Let’s Talk About Social Media
There’s been a lot of talk online recently about bit choices, particularly regarding some in the eventing world. As someone who has a trunk full of unconventional bits, I’ve paid attention to these discussions, and the general misconceptions about Nikki’s bit are what prompted me to write my last blog about how the hackabit works.
I think we’re all in this for the love and respect of the horse, and it’s a good thing that people are concerned about welfare issues in any discipline of the sport. But I think sometimes people can get a little carried away with the vigilante justice on social media. There are discussions that need to occur, and I’m certainly not a proponent of burying our heads in the sand and hoping everything goes away. Some things need to change, though.
After I wrote my last blog, I got a lot of positive feedback from people who otherwise would have drawn some incorrect conclusions about Nikki’s bit. That’s great; that’s why I wrote it.
But I also received several private messages through various forms of social media threatening me with harm for the supposed abuse that I inflict upon Nikki (remember, with her rubber bit). Someone was dedicated enough to track down where I work and send me a photo of the building, accompanied by a nasty message.
For the most part, I think the people who are writing messages about bits are well intentioned and concerned for the horse, perhaps because in some cases, they don’t actually understand how the tack works, or that with a bigger bit, you can use substantially less hand.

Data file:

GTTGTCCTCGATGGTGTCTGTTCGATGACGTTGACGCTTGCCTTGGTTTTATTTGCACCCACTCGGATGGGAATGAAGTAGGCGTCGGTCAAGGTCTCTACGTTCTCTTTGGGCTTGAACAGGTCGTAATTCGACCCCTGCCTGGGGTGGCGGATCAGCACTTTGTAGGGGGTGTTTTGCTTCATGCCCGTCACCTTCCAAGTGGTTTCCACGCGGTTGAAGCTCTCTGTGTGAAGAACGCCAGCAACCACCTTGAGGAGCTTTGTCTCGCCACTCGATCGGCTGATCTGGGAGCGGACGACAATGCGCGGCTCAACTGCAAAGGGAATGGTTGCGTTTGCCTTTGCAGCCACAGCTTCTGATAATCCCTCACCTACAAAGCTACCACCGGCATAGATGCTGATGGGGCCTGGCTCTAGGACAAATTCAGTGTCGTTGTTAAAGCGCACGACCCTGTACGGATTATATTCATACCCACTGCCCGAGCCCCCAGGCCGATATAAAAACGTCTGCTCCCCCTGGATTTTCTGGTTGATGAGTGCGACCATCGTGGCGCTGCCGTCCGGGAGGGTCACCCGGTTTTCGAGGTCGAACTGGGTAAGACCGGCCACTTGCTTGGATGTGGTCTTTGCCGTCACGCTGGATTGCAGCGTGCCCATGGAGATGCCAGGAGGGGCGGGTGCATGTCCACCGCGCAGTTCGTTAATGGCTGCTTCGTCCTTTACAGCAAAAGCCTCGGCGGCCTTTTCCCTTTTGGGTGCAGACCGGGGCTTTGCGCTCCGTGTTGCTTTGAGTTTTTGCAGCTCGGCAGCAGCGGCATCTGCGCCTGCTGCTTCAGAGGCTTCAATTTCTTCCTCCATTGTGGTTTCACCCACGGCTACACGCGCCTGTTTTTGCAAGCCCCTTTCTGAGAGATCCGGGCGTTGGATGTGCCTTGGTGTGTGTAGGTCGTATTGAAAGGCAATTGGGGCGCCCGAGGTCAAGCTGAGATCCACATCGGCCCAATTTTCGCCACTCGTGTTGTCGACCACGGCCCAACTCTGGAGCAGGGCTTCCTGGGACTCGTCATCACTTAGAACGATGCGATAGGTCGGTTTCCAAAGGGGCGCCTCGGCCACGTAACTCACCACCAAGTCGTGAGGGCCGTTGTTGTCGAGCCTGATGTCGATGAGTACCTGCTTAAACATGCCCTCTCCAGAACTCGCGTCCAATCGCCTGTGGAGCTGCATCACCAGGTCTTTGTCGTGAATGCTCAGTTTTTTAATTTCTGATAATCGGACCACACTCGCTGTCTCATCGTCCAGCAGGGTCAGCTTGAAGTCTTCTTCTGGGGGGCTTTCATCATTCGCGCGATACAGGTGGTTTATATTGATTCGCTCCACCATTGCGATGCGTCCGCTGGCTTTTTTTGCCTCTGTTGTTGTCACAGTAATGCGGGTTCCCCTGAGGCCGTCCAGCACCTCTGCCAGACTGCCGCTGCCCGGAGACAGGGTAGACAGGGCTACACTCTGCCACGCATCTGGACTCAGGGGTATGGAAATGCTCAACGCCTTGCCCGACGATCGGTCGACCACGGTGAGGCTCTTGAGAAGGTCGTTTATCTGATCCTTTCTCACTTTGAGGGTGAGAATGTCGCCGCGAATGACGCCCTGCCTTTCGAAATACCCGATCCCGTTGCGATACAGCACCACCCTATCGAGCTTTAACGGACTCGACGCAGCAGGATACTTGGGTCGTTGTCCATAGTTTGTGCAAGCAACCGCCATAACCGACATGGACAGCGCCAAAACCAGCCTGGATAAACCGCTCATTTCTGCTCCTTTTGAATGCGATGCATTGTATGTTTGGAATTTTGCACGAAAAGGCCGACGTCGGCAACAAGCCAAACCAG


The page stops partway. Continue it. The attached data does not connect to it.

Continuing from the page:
Having said that, what happened following my last blog is not OK. It’s good to have discourse and discussions about potential issues in our sport. It’s good to ask questions about things that don’t seem clear, like tack choices. I enjoy sharing my life with my blog followers—it’s fun and rewarding—but not when people take it that far with their disagreement with my training methods.
So with that in mind, I’m taking a step back for a while. I don’t have much to blog about in the winter anyway, but I need to mull over some things and figure out what matters most to me. I really do enjoy answering questions about how I manage Nikki and plan out her year, and I love sharing the ups and downs with people, but I’m not willing for my posts to turn into open season on me. As I said before, I think discussion and civil discourse is great, but threats take it to a place I’m not sure I want to go.
I’m going to manage this the same way I do when something doesn’t go quite right with a class: think it over, let it rest, and then come up with a solution. This winter, I’ll let it rest (while I contemplate the merits of hibernation; bears are onto something, I think sleeping all winter sounds phenomenal), and in the spring, I’ll re-evaluate and see.
Emily Pope, 24, started her relationship with Seize The Moment, an off-the-track Thoroughbred and a chestnut mare, in 2006 and they began in the junior hunters. Emily quickly realized “Nikki’s” talents lay in the jumper ranks, and they worked their way from the junior jumpers to the grand prix.
Emily graduated from the University of Minnesota in 2013 with a B.S. in animal science, spent a semester studying aboard in Madagascar, and now works in cancer research. Read Emily’s introductory blog, “Taming My Inner Gecko.”